|According to a report in The Mesabi Daily News (http://www.virginiamn.com) Minnesota Governor Jesse Ventura is putting the case for legalization of sports betting in the state, as a way of making up a budget deficit. |
Ventura argues that since people want to bet on sporting events, the state should legalize sports betting, thereby reducing illicit betting and boosting state revenues. 'It's my belief that it's going on anyways, so why not bring it above board and legalize it,' he said. 'Let them pay taxes and be licensed. Let them become legitimate businesses.'
Ventura is not alone in this view: Senators David Tomassoni and Phyllis Kahn both tried and failed to legalize sports betting recently, but may try again, according to Tomassoni. Tomassoni says the state’s approach to the issue should be based on pragmatism – facing a budget deficit, it makes sense to legalize (and therefore, tax) sports betting – which goes on regardless of the law. “It's as if we're turning our backs on this and saying it doesn't exist,' he said. 'We'll guess what -- it does.'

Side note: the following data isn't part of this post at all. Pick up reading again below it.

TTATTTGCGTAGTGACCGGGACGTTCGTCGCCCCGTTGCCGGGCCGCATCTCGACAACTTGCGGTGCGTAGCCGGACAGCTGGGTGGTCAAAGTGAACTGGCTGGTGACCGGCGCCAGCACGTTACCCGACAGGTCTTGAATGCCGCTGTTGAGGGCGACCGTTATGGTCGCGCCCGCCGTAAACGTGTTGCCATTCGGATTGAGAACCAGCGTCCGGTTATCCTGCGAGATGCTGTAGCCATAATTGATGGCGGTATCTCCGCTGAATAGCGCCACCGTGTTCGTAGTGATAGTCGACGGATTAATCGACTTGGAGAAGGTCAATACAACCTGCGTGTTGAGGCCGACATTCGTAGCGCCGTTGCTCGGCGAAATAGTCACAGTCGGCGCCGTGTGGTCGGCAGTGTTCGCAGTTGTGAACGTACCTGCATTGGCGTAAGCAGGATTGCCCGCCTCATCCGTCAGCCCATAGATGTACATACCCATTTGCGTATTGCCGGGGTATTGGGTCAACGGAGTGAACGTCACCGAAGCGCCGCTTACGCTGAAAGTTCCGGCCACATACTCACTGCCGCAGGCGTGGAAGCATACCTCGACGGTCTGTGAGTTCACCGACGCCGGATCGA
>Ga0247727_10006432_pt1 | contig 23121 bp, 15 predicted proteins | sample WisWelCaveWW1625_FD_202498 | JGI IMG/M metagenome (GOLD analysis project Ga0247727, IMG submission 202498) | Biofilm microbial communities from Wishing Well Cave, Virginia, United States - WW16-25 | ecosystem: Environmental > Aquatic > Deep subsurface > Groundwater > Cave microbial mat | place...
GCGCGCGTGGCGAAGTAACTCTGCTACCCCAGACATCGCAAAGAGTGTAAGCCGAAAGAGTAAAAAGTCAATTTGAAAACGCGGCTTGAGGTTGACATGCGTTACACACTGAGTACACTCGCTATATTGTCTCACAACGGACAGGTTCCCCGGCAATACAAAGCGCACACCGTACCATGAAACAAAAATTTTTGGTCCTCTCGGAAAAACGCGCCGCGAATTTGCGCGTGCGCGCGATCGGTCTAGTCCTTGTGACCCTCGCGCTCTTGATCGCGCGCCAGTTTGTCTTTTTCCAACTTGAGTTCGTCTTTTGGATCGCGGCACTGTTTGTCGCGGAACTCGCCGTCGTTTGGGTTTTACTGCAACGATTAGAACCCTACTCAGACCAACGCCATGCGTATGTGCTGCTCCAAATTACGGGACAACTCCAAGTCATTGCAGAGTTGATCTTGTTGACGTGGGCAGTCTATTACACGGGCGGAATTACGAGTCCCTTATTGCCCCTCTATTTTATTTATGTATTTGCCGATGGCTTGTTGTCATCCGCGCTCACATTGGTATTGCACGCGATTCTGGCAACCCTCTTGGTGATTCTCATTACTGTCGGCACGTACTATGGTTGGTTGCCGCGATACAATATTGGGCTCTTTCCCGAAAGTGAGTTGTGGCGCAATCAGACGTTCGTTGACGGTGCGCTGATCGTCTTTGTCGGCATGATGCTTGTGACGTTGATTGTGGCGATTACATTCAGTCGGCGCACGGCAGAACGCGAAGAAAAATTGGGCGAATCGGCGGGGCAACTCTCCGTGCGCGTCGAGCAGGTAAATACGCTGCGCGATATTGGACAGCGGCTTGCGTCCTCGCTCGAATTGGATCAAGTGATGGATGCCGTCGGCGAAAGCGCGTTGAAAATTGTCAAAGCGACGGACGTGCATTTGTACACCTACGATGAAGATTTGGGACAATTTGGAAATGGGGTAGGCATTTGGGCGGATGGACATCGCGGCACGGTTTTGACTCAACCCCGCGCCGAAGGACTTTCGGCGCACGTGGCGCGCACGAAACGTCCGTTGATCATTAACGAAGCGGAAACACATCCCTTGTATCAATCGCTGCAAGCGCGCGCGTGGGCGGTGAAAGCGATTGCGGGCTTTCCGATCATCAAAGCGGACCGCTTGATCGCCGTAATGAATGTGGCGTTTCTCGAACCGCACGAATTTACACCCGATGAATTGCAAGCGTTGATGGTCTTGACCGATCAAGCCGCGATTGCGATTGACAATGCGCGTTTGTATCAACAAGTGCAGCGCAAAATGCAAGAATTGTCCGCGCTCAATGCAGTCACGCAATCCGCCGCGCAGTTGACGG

However, Frank Ball, director of the alcohol and gambling enforcement division of the Department of Public Safety, cautions that amending state legislation on sports betting would depend on the federal government’s attitude: 'We told the governor that if the state wants to legalize it, we'd have to challenge the feds,' Ball said. Sports betting is against federal law everywhere in the US except for Las Vegas.
Ball has other reservations about legalization, such as the threat of involvement by organized crime and the possibility of juvenile gambling. He also said that legalizing sports betting would not necessarily mean that bettors or bookies would pay tax: “…they would try to get around that.”